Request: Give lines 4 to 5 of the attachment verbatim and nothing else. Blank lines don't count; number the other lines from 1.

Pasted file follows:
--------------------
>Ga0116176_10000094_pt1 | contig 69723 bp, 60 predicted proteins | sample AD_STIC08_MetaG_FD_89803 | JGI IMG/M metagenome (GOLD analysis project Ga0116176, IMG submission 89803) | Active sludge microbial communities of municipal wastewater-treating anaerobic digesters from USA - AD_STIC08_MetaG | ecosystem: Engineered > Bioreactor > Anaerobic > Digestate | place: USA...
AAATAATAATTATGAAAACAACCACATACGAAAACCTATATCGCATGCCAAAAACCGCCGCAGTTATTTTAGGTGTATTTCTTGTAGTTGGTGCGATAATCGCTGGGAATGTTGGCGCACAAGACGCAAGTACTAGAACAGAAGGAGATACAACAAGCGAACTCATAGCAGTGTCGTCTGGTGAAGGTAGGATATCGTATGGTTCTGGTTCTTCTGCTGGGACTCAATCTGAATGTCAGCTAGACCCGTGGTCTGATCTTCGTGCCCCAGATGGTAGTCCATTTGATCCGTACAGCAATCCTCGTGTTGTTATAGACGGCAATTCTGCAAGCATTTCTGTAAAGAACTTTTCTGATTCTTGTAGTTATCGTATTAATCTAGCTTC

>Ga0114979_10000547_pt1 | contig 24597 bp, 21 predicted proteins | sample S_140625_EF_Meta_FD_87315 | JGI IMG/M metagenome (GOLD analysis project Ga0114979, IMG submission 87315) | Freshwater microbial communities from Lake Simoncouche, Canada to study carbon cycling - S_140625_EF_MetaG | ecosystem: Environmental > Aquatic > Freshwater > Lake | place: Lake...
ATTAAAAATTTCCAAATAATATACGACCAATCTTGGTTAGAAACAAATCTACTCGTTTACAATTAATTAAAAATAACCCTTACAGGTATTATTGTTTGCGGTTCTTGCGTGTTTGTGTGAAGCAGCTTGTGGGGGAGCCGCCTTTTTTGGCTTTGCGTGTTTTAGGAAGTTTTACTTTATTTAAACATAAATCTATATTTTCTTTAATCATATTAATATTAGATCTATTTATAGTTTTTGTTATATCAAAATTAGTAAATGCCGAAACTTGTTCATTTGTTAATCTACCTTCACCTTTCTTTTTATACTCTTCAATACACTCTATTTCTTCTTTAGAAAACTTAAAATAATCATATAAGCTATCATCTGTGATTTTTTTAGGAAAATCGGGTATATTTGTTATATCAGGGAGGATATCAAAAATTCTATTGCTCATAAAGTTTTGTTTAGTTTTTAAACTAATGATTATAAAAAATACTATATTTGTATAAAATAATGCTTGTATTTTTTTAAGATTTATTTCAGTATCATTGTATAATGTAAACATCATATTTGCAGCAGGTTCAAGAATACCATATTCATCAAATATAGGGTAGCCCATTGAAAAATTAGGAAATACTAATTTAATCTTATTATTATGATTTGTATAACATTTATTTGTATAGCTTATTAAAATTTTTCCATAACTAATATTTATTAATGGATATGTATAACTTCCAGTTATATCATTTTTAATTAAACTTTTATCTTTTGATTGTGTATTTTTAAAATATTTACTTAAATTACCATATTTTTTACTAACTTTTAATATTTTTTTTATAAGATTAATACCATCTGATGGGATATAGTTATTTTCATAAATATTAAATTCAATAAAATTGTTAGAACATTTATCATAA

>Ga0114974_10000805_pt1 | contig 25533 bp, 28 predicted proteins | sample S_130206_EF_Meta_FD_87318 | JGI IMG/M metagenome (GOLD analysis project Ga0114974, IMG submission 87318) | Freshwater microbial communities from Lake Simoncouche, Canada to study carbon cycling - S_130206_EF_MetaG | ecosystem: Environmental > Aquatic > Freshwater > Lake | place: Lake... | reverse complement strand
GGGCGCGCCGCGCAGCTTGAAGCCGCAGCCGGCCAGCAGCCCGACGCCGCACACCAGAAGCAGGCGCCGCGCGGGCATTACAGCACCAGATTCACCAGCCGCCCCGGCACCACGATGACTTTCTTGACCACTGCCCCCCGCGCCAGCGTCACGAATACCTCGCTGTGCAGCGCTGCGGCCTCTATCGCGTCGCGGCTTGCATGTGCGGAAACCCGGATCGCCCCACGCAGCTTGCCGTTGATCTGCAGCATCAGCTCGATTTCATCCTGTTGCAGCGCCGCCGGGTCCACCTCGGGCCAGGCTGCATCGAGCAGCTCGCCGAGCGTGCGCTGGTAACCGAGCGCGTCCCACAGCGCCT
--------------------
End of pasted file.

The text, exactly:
ATTAAAAATTTCCAAATAATATACGACCAATCTTGGTTAGAAACAAATCTACTCGTTTACAATTAATTAAAAATAACCCTTACAGGTATTATTGTTTGCGGTTCTTGCGTGTTTGTGTGAAGCAGCTTGTGGGGGAGCCGCCTTTTTTGGCTTTGCGTGTTTTAGGAAGTTTTACTTTATTTAAACATAAATCTATATTTTCTTTAATCATATTAATATTAGATCTATTTATAGTTTTTGTTATATCAAAATTAGTAAATGCCGAAACTTGTTCATTTGTTAATCTACCTTCACCTTTCTTTTTATACTCTTCAATACACTCTATTTCTTCTTTAGAAAACTTAAAATAATCATATAAGCTATCATCTGTGATTTTTTTAGGAAAATCGGGTATATTTGTTATATCAGGGAGGATATCAAAAATTCTATTGCTCATAAAGTTTTGTTTAGTTTTTAAACTAATGATTATAAAAAATACTATATTTGTATAAAATAATGCTTGTATTTTTTTAAGATTTATTTCAGTATCATTGTATAATGTAAACATCATATTTGCAGCAGGTTCAAGAATACCATATTCATCAAATATAGGGTAGCCCATTGAAAAATTAGGAAATACTAATTTAATCTTATTATTATGATTTGTATAACATTTATTTGTATAGCTTATTAAAATTTTTCCATAACTAATATTTATTAATGGATATGTATAACTTCCAGTTATATCATTTTTAATTAAACTTTTATCTTTTGATTGTGTATTTTTAAAATATTTACTTAAATTACCATATTTTTTACTAACTTTTAATATTTTTTTTATAAGATTAATACCATCTGATGGGATATAGTTATTTTCATAAATATTAAATTCAATAAAATTGTTAGAACATTTATCATAA

>Ga0114974_10000805_pt1 | contig 25533 bp, 28 predicted proteins | sample S_130206_EF_Meta_FD_87318 | JGI IMG/M metagenome (GOLD analysis project Ga0114974, IMG submission 87318) | Freshwater microbial communities from Lake Simoncouche, Canada to study carbon cycling - S_130206_EF_MetaG | ecosystem: Environmental > Aquatic > Freshwater > Lake | place: Lake... | reverse complement strand